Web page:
We were pleased with our S54 3.2-liter in stock form, and the goal was to bring it up to V8 M3 performance. Was a 12% power improvement and 90-lb fat reduction enough? Find out inside! We test them to speed and in the quarter-mile. We also compare them from 30-100 MPH in third gear to compare low- and mid-range torque for you track guys! And why not--we even throw in a Mustang GT 5.0 in there...
Life would be a lot easier if we'd stayed with the stock headers, but when we tested our VAC headers in Part 3, the increase in power was too much to let go. Since then, we've tried different header-back systems but they either were too loud, droned at low RPM, or didn't fit all too well. Today, however, we think we've found something that works great and doesn't break the bank. Dynos graphs and video clips inside!
Until now, Project M3's benefitted from increased power, braking, and handling performance, as well as nice improvements to the interior and exterior aesthetics. But keeping things cool under the hood is something we haven't touched on yet, and we do so today with an all aluminum radiator from Koyorad!
We test a new exhaust system and drop some weight in the process. We've got dyno graphs and videos in this one. Plus, we check out dad's new 8-Series BMW and drastically change its looks with a simple wheel upgrade. Check it out.
We not only install one of the best short shift kits money can buy, but also test a lightweight clutch and flywheel--on the dyno! How often do we see publications spending the time doing that? Does it make a difference? We answer that here, plus we check out a supercharged E46 M3 racer that rolled into Modified by KC's shop that day!
Our E46 M3 is really coming along. In the power department, in order to get significant gains we're pretty much at a point where we either need to get into the motor, or go forced induction. However, a clutch and flywheel is one way we can get more out of the already existing power. In the next two parts we install and dyno test a Clutch Masters FX400 clutch and lightweight flywheel, and show you several other products we used to drop more weight for additional overall performance.
It’s hard to believe that nearly an entire year has gone by since we’ve last updated Project E46 M3. The car's been running great, and the 320-plus WHP normally-aspirated S54 six-cylinder never ceases to amaze. This time we enlisted Whiteline for its drop-in, lower inner rear bushings for the front control arms, and performed a quick fix to the steering column. We also got an alignment at a very unassuming shop with interesting machines inside! Take a look.
We install and test the Castro Motorsport CSL-style airbox on the dyno with video clips of the new sounds. We also get to check out a couple more of Modified by KC's projects, including one of the baddest BMW 335s in the country!
Take a look as we enhance our E46 M3's appearance with a new carbon fiber splitter, carbon fiber rear diffuser, and a plethora of underside neon lights! (think about what day it is before you flame us).
A big part of the driving experience is in your surroundings inside the cabin. With about an afternoon's worth of work, we show you how we tastefully transformed the look inside Project E46 M3's cabin.
If you've ever had the yellow EML light come on, it usually has to do with the drive-by-wire system. In Project E46 M3's case, every time it came on, it would stall the car and render it useless unless you knew what to do to reset it. Check out what we did to get the car running tip-top again.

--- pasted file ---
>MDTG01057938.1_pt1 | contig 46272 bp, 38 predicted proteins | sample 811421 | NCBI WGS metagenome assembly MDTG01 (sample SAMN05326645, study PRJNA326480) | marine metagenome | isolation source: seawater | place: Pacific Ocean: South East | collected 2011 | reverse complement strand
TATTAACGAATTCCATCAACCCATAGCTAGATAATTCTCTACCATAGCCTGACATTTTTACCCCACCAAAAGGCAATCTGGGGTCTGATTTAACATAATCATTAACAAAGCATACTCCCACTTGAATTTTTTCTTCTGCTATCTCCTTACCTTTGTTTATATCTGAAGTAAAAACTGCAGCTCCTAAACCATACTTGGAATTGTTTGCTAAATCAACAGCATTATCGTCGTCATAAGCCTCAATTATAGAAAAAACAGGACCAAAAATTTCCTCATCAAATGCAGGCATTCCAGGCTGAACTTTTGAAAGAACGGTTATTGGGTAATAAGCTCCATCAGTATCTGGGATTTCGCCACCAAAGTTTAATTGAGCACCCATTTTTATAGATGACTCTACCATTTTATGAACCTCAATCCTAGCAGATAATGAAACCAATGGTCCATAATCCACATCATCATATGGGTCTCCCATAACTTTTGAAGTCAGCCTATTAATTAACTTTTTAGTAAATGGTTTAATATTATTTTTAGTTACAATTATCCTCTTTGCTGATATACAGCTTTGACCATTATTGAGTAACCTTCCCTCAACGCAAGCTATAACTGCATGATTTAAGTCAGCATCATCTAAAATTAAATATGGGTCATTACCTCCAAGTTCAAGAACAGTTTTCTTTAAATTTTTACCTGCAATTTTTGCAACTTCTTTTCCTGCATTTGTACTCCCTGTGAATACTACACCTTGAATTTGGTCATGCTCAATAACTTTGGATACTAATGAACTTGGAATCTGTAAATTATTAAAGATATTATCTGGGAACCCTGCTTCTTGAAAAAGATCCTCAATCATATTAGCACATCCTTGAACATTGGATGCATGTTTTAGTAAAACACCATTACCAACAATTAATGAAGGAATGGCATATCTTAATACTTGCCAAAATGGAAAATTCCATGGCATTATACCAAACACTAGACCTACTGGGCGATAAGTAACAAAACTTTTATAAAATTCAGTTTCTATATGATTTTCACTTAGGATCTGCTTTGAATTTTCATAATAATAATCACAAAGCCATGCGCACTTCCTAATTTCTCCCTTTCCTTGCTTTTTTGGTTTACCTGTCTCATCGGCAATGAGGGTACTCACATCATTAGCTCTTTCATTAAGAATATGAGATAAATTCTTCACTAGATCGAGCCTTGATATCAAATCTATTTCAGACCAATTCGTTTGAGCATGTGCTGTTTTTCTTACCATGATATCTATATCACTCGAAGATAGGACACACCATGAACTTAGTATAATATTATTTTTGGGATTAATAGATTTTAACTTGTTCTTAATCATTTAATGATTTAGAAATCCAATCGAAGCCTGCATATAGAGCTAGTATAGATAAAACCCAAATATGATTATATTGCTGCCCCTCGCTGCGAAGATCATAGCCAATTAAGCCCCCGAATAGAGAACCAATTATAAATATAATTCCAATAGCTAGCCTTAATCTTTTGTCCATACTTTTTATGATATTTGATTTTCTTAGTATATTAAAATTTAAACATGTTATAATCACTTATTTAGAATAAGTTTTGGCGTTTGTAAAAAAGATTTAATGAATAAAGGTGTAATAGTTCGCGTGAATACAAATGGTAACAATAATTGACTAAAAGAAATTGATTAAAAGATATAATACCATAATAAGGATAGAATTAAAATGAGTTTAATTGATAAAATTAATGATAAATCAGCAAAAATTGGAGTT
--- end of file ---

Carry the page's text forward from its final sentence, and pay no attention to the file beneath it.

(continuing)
by Pablo Mazlumian
We install a Magnaflow system in hopes to quiet the car down a little further, given car's cat-delete setup. Find out how the test goes--with video included!
At the heart of any engine is the engine management system. We install AEM's latest and greatest and are blown away not only by the performance, but by all of the features that transform this car into so much more!
In Part 4 we witnessed an aesthetic transformation and a dramatic improvement in all performance categories, especially braking. Going from 60-0mph in 10 less feet, or experiencing a 0.14G improvement in deceleration, after all, is hardly going to go unnoticed. What will go unnoticed--until pad failure or fluid boil--is the increase in heat throughout the brake system, which we tackle next!
by Pablo Mazlumian
We test a wheel and tire package with eye opening results! The M3 is now quicker, handles better, stops on a dime, and also turns more heads. Check out our numbers!
by Pablo Mazlumian
Aspiring to achieve 100whp/liter from this 3.2-liter, we put more performance upgrades to the test on the dyno and in real world performance situations. If you like dyno graphs, acceleration times and videos clips, this is a must read!
By Pablo Mazlumian
In our quest for an all-motor 100whp/liter, we install and dyno test a cat-back exhaust and under drive pulleys from industry leaders. How much power do you think these upgrades provided our M3?
Project E46 M3: Part 1 - Dyno and Acceleration Testing
By Pablo Mazlumian
It's raining BMWs at MotoIQ all of a sudden. Introducing our next project, a 2002 E46 BMW M3 with a six-speed manual gearbox, and an engine rated at 333 bhp and 262 lb-ft of torque from the factory 3.2-liter inline-six. It's dirty but it's also silver so who cares. In Part 1 of our project we take our bone stock M3 and already start running it through a series of acceleration and dyno tests in hopes of extracting a normally-aspirated 300 whp from the 8000 rpm 3.2-liter.